Pursuing An LPN Career

An LPN or Licensed Practical Nurse is a nurse who is licensed by the state and is educated, trained and qualified to provide patient care to individuals that are injured, sick, disabled, terminally ill, or elderly. To become a licensed practical nurse, nursing students first have to complete an LPN program. After this, candidates will then need to pass a licensure exam. Those that pass can immediately begin working as licensed practical nurses.


Licensed practical nurses have duties that range from administrative to clinical duties. It is the responsibility of an LP to give basic bed care to patients. They also assist patients in their daily tasks such as bathing and dressing, standing and walking, and eating. Additionally, they take and record patients’ vital signs and they help them prepare for their medical tests. It is also their duty to prepare and administer injections, dress wounds, collect test samples, and perform laboratory tests. Some of the administrative duties that licensed practical nurses fulfill are gathering the patient’s health information and insurance details as well as keeping records and making appointments.

Work Environment

LPNs usually work 40 hours a week at hospitals, clinics and doctor’s offices. They are also not without risks as they are exposed to radiation, caustic chemicals and contagious diseases. They are also subjected to possible injuries when they are assisting uncooperative patients. Moreover, they often deal with the anxieties and the frustrations that the patient and their family members may have with the patient’s health condition.


The average salary of licensed practical nurses is about $39,000 a year. Salaries may vary between states and they are determined by several factors, such as the overall work experience that the licensed practical nurse has, their educational background, the cost of living in the area, the number of hours per shift that they get, and the type of healthcare facility that the licensed practical nurse practices nursing in.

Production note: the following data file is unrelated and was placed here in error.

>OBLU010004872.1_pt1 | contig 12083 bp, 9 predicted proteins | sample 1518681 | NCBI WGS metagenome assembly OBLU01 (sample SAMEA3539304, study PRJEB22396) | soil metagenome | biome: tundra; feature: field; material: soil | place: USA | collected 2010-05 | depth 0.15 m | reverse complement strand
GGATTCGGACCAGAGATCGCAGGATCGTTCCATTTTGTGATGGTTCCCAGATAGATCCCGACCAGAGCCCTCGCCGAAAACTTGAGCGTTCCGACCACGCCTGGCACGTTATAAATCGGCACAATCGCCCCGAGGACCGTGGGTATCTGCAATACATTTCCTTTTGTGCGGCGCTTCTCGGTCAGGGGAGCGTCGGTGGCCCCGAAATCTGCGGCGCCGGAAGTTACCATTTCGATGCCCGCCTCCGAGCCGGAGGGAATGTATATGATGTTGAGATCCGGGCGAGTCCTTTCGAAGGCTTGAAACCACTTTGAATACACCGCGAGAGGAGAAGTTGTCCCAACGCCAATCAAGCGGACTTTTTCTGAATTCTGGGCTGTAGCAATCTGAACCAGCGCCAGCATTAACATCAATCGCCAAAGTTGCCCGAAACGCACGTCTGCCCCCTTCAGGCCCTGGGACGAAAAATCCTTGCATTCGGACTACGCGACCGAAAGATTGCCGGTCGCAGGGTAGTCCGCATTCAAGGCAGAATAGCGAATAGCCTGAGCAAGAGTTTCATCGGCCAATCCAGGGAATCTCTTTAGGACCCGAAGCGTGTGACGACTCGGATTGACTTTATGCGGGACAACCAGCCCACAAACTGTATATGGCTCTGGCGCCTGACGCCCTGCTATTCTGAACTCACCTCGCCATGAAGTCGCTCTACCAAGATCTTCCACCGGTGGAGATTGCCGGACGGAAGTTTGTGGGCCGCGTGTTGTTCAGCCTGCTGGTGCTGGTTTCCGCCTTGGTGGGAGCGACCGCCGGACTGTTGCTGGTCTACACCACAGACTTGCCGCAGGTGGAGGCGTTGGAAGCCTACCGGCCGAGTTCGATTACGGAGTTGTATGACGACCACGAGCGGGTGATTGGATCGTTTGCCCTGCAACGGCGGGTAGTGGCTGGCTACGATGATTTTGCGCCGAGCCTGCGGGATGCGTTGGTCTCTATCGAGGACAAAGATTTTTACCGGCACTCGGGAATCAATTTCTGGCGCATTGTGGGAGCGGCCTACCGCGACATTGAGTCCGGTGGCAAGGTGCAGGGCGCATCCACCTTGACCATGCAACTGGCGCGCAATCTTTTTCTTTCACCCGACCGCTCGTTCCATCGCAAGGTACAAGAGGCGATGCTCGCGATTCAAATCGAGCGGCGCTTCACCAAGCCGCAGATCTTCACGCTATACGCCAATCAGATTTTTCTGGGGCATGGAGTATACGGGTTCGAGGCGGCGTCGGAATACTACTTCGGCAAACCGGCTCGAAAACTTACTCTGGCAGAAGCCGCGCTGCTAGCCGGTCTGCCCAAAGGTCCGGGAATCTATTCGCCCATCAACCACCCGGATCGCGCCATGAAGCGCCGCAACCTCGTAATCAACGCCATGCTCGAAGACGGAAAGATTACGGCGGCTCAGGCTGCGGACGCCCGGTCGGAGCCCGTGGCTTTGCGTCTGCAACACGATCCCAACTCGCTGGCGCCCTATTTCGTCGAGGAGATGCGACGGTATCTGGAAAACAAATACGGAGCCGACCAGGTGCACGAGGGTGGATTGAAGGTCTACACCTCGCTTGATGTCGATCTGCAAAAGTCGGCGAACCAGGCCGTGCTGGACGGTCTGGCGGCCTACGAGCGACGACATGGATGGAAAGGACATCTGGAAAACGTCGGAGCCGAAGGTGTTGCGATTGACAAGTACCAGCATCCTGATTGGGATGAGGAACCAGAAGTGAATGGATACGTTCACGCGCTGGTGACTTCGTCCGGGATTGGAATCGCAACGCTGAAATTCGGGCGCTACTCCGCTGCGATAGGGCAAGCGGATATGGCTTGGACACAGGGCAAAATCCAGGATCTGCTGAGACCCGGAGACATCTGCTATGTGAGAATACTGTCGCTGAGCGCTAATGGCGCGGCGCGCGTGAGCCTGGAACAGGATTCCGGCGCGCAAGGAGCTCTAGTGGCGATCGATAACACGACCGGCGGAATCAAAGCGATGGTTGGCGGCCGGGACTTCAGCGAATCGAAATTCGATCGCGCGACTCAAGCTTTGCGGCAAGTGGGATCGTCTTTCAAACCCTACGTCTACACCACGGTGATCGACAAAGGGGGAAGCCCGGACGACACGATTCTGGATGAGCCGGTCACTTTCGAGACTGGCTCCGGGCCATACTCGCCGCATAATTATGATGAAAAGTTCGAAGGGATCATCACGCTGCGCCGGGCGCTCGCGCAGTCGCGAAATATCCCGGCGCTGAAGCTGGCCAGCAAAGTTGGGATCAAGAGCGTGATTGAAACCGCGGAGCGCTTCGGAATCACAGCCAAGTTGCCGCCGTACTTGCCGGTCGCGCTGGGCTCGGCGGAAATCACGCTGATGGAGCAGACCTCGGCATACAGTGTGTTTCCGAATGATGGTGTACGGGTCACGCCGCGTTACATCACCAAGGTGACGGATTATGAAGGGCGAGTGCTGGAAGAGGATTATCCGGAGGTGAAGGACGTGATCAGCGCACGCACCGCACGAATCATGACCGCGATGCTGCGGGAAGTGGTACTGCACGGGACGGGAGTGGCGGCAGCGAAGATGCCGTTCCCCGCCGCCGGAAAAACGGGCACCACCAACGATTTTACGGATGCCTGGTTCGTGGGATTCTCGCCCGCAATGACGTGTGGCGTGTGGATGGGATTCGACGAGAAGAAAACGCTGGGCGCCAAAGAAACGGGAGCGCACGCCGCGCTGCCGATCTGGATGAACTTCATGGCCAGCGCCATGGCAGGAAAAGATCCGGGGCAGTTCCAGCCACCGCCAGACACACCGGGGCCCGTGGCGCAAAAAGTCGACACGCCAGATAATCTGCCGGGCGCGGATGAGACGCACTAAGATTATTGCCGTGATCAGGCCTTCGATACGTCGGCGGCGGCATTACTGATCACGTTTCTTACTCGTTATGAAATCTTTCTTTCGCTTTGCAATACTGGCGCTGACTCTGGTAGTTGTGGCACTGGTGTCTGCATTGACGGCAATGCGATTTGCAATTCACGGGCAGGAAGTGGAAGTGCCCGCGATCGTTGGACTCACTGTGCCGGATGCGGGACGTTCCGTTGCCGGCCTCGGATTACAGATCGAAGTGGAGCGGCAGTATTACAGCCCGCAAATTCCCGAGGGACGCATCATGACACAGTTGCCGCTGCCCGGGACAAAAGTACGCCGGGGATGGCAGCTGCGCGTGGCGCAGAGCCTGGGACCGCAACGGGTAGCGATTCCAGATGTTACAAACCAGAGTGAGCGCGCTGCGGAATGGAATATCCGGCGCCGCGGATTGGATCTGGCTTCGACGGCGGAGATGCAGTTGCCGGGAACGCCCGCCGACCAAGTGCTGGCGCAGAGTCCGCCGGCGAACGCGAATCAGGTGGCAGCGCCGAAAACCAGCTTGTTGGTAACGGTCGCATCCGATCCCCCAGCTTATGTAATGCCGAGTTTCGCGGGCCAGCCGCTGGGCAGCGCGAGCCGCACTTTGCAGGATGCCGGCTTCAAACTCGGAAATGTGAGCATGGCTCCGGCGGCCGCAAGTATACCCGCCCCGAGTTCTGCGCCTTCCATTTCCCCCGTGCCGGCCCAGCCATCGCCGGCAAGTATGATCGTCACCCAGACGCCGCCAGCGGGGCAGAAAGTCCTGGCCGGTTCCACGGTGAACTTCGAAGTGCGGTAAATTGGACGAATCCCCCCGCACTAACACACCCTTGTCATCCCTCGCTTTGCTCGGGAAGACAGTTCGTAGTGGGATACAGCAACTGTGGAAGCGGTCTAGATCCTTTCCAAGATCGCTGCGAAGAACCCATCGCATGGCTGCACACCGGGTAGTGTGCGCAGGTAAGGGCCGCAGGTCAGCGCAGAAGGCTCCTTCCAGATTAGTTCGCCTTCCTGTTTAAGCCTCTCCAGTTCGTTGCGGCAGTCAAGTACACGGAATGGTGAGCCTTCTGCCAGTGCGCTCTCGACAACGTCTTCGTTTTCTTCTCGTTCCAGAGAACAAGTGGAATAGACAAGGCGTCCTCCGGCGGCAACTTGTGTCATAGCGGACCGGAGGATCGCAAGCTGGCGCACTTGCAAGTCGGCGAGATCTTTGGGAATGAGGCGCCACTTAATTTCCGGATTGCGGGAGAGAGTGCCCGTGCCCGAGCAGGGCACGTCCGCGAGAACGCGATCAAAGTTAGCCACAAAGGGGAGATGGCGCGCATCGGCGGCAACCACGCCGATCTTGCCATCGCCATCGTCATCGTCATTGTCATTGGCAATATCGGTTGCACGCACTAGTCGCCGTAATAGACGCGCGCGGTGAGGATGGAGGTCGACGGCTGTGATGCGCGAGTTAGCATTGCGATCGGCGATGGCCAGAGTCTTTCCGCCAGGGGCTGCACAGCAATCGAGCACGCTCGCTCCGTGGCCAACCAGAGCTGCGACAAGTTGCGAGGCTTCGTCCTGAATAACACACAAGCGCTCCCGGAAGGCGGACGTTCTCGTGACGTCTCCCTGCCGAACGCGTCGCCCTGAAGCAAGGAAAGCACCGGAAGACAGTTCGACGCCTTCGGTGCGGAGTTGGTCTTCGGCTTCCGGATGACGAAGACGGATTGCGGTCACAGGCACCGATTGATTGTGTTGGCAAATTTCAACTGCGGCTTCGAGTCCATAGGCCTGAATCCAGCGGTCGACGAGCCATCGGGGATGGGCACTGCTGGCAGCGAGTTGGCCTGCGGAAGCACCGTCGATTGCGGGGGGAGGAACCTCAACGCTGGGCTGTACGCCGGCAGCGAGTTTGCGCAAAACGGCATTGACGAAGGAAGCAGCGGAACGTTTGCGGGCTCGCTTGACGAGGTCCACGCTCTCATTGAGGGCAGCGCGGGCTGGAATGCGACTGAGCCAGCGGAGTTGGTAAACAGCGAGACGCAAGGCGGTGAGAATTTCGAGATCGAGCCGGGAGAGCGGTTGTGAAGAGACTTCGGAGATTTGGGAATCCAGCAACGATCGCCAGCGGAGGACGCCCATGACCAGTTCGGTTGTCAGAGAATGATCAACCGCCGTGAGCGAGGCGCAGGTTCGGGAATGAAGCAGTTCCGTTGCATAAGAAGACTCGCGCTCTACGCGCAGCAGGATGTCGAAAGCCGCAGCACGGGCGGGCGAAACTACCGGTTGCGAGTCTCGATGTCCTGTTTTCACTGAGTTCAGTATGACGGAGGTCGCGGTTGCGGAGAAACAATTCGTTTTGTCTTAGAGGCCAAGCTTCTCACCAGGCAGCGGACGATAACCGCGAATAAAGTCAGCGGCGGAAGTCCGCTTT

There are technical or vocation schools that let you finish an LPN program. In most cases, half of the program is spent on classroom study, which focuses on nursing related subjects such as anatomy and physiology, fundamentals of nursing, pediatrics, pharmacology, nutrition, and maternal and child health. The other half is spent on clinical practice and it is done at a hospital or other healthcare setting.

Program Requirements

Schools require candidates to have a high school diploma or an equivalent certificate. Before candidates can submit their application, they have to undergo a few preparatory courses that the school requires. Candidates with a high GED score and high scores on the nursing admission tests have a better chance of gaining entry into the school that they are applying for. Certificates from any volunteer nursing experience that they have should be included in the application letter, which will increase the chances of being accepted into the program.

Licensure Examination

The licensure examination that candidates have to pass is called the NCLEX-PN (National Council Licensure Examination). It is owned and developed by the NCSBN (National Council of State Boards of Nursing, Inc.). The exams are taken in a computerized adapting testing format and they vary in length. The exams may involve multiple choice, identification, and math problem solving questions.


LPN programs vary from school to school in terms of cost. The average cost is around $10,000, with all fees included. You can also pay as little as $4,000. The most expensive schools may cost as much as $25,000, excluding the cost of books and other materials.

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